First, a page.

Relax, sugar is sweet
December 28, 2008
SUGAR does not make children hyperactive, scientists say. However, they could
not conclusively comment on its effect on octogenarians, which may explain why
Nana Pat was dancing the can-can on the kitchen table on Christmas night after
finishing off the bowl of mini Cherry Ripes.
As for the kids, it must have been something else that made them spin like
whirling dervishes until they had drilled holes in the floorboards, festoon the
house with glitter-laced chocolate vomit and swing from the light fittings like
rabid baboons, because sugar has been given the all clear.
At least 12 double blind randomised controlled trials have examined how
children react to diets containing different levels of sugar, Dr Rachel Vreeman
and Dr Aaron Carroll from the Indiana University School of Medicine reported in
the British Medical Journal this month. None - even those looking at children
with attention-deficit hyperactivity disorder or "sugar-sensitive" children -
found any difference in behaviour between those who had eaten sugar and those
who had not.
The differences in behaviour existed only in parents' minds.
"When parents think their children have been given a drink containing sugar
[even if it is really sugar-free], they rate their children's behaviour as more
hyperactive," Vreeman and Carroll wrote.
This is great news for sugar manufacturers, which now just have to find
evidence dismissing sugar's links with tooth decay, diabetes, heart disease and
obesity, among other things.
Parents convinced that more than their imagination is at work after their
children have consumed certain food or drinks might want to consider the
artificial colours and preservatives on the label.
In more food news, science has found that contrary to popular belief, nocturnal
feasting does not make you fat, Vreeman and Carroll wrote.
Numerous studies have concluded that it doesn't matter when you eat; weight
gain is all about calories consumed versus exercise taken. You can eat more as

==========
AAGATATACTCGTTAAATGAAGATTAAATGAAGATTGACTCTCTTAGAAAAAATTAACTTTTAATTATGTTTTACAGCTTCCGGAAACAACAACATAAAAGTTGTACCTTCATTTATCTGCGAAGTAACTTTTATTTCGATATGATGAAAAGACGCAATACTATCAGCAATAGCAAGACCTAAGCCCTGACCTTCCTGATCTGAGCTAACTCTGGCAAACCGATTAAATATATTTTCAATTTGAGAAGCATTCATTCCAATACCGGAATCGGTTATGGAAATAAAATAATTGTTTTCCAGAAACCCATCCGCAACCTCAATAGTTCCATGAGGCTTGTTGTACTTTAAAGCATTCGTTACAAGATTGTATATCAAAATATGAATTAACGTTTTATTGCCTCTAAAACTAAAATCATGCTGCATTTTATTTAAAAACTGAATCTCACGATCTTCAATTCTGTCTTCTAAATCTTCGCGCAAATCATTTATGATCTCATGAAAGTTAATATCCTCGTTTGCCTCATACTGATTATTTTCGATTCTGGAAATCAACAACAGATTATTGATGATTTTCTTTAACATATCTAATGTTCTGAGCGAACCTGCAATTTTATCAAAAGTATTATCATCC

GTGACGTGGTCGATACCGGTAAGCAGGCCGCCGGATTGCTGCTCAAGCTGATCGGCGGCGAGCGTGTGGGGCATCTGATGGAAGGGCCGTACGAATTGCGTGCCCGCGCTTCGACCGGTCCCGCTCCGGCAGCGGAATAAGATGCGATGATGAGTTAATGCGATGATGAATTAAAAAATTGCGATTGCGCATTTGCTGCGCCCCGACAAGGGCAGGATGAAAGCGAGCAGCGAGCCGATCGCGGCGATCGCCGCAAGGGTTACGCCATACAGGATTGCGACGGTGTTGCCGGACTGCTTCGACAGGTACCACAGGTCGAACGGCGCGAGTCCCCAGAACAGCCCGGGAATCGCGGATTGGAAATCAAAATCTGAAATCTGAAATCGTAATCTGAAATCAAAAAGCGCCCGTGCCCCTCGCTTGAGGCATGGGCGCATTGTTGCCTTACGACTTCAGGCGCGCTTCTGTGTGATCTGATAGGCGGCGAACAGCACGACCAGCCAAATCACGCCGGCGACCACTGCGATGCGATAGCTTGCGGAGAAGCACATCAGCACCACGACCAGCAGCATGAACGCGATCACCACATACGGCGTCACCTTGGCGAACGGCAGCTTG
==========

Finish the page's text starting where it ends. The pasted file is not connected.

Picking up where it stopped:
long as you move more. It's a formula that has served Nana Pat well.
However, the article was not all good cheer. Alas, with New Year's Eve
approaching, it seems there is no cure for a hangover. An exhaustive study
(featuring exhausted volunteers by the end of it) found that purported hangover
cures propranolol, tropisetron, tolfenamic acid, fructose, glucose, borage,
artichoke, prickly pear and Vegemite all failed to do the job. But researchers
did stumble across the surprisingly refreshing borage, artichoke, prickly pear
and Vegemite cocktail, which has since become popular in fashionable New York
The best way to beat a hangover is to consume alcohol only in moderation or not
at all, Vreeman and Carroll wrote. The connection between hangovers and the
perception that the kids are running around a lot and making too much noise was
Of course, the search for a hangover cure will go on, and eco-website
Treehugger came up with a heady brew of clean, green suggestions last week.
Among them were yoga (a couple of salutes to the sun and a series of moderate
twists to "wring" the alcohol out of the system), wheatgrass, rescue remedy,
coconut water and a play in the snow.
The last option has been shown to work particularly well for Australians at
this time of year, as all traces of a hangover are generally gone by the end of
an 18-hour flight to the Rocky Mountains, leaving the protagonist ready to
start drinking again.
Should he or she have flown with Qantas and arrived without luggage, Vreeman
and Carroll have some good advice to help prioritise when it comes to clothes
shopping: don't worry too much about a beanie.
Despite what almost everyone believes, we do not lose a particularly high
amount of heat through our heads. Any uncovered part of the body loses heat and
reduces body temperature proportionally.
The US Army field manual for survival recommends a hat in cold weather because
"40 to 45 per cent of body heat" is lost through the head.
"If this were true, humans would be just as cold if they went without trousers
as if they went without a hat," the pair wrote. "But patently this is just not
The myth is understood to date back to a military study in which soldiers were
dressed in arctic survival suits but no hats. It was discovered that lots of
heat was lost through the head. But that's because it was the only thing
And to think they call it military intelligence.
Of course, hats should be considered essential items for anyone venturing
outside in Australia at this time of year, not least to offer protection from
flying beer bottles when revellers discover there is no cure for a hangover and
decide to give the grog away.
Also busted in the British Medical Journal article was the myth that suicide
rates go up in the Christmas holidays. Studies in the US, Japan and Ireland
have found that they do not; and in some studies suicide rates went down.
Maybe the festive season is good for us after all. Have a happy and healthy new